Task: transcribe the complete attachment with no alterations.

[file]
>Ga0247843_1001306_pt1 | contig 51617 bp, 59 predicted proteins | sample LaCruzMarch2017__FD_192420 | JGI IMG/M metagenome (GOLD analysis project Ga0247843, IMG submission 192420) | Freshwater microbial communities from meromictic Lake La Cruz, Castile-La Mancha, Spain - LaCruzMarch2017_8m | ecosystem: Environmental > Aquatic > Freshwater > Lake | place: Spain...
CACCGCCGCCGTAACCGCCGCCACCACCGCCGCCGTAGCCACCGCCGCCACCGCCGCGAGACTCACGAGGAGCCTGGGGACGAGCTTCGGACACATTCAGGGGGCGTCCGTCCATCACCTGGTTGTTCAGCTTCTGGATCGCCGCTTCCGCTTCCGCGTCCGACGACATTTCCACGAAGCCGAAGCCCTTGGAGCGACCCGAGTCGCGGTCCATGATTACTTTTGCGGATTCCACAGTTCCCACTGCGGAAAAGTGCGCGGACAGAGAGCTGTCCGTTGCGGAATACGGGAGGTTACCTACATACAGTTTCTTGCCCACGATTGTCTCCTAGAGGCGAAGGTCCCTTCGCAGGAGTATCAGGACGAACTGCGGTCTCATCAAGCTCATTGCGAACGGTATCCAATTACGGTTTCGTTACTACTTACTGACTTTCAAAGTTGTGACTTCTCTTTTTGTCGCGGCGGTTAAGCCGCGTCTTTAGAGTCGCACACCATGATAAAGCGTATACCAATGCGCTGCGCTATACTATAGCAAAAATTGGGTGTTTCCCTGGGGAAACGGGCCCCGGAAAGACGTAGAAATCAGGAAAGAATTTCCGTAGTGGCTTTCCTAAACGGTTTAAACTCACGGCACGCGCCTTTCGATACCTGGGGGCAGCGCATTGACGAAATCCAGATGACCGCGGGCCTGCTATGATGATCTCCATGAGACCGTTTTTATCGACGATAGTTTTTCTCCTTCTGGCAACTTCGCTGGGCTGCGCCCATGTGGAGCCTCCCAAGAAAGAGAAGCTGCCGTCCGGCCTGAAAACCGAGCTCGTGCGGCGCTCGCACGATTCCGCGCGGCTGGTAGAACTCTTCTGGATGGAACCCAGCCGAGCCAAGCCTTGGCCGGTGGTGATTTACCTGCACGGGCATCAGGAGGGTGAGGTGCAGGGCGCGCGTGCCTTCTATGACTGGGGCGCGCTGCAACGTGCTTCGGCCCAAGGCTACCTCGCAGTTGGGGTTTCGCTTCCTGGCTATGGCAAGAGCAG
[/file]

>Ga0247843_1001306_pt1 | contig 51617 bp, 59 predicted proteins | sample LaCruzMarch2017__FD_192420 | JGI IMG/M metagenome (GOLD analysis project Ga0247843, IMG submission 192420) | Freshwater microbial communities from meromictic Lake La Cruz, Castile-La Mancha, Spain - LaCruzMarch2017_8m | ecosystem: Environmental > Aquatic > Freshwater > Lake | place: Spain...
CACCGCCGCCGTAACCGCCGCCACCACCGCCGCCGTAGCCACCGCCGCCACCGCCGCGAGACTCACGAGGAGCCTGGGGACGAGCTTCGGACACATTCAGGGGGCGTCCGTCCATCACCTGGTTGTTCAGCTTCTGGATCGCCGCTTCCGCTTCCGCGTCCGACGACATTTCCACGAAGCCGAAGCCCTTGGAGCGACCCGAGTCGCGGTCCATGATTACTTTTGCGGATTCCACAGTTCCCACTGCGGAAAAGTGCGCGGACAGAGAGCTGTCCGTTGCGGAATACGGGAGGTTACCTACATACAGTTTCTTGCCCACGATTGTCTCCTAGAGGCGAAGGTCCCTTCGCAGGAGTATCAGGACGAACTGCGGTCTCATCAAGCTCATTGCGAACGGTATCCAATTACGGTTTCGTTACTACTTACTGACTTTCAAAGTTGTGACTTCTCTTTTTGTCGCGGCGGTTAAGCCGCGTCTTTAGAGTCGCACACCATGATAAAGCGTATACCAATGCGCTGCGCTATACTATAGCAAAAATTGGGTGTTTCCCTGGGGAAACGGGCCCCGGAAAGACGTAGAAATCAGGAAAGAATTTCCGTAGTGGCTTTCCTAAACGGTTTAAACTCACGGCACGCGCCTTTCGATACCTGGGGGCAGCGCATTGACGAAATCCAGATGACCGCGGGCCTGCTATGATGATCTCCATGAGACCGTTTTTATCGACGATAGTTTTTCTCCTTCTGGCAACTTCGCTGGGCTGCGCCCATGTGGAGCCTCCCAAGAAAGAGAAGCTGCCGTCCGGCCTGAAAACCGAGCTCGTGCGGCGCTCGCACGATTCCGCGCGGCTGGTAGAACTCTTCTGGATGGAACCCAGCCGAGCCAAGCCTTGGCCGGTGGTGATTTACCTGCACGGGCATCAGGAGGGTGAGGTGCAGGGCGCGCGTGCCTTCTATGACTGGGGCGCGCTGCAACGTGCTTCGGCCCAAGGCTACCTCGCAGTTGGGGTTTCGCTTCCTGGCTATGGCAAGAGCAG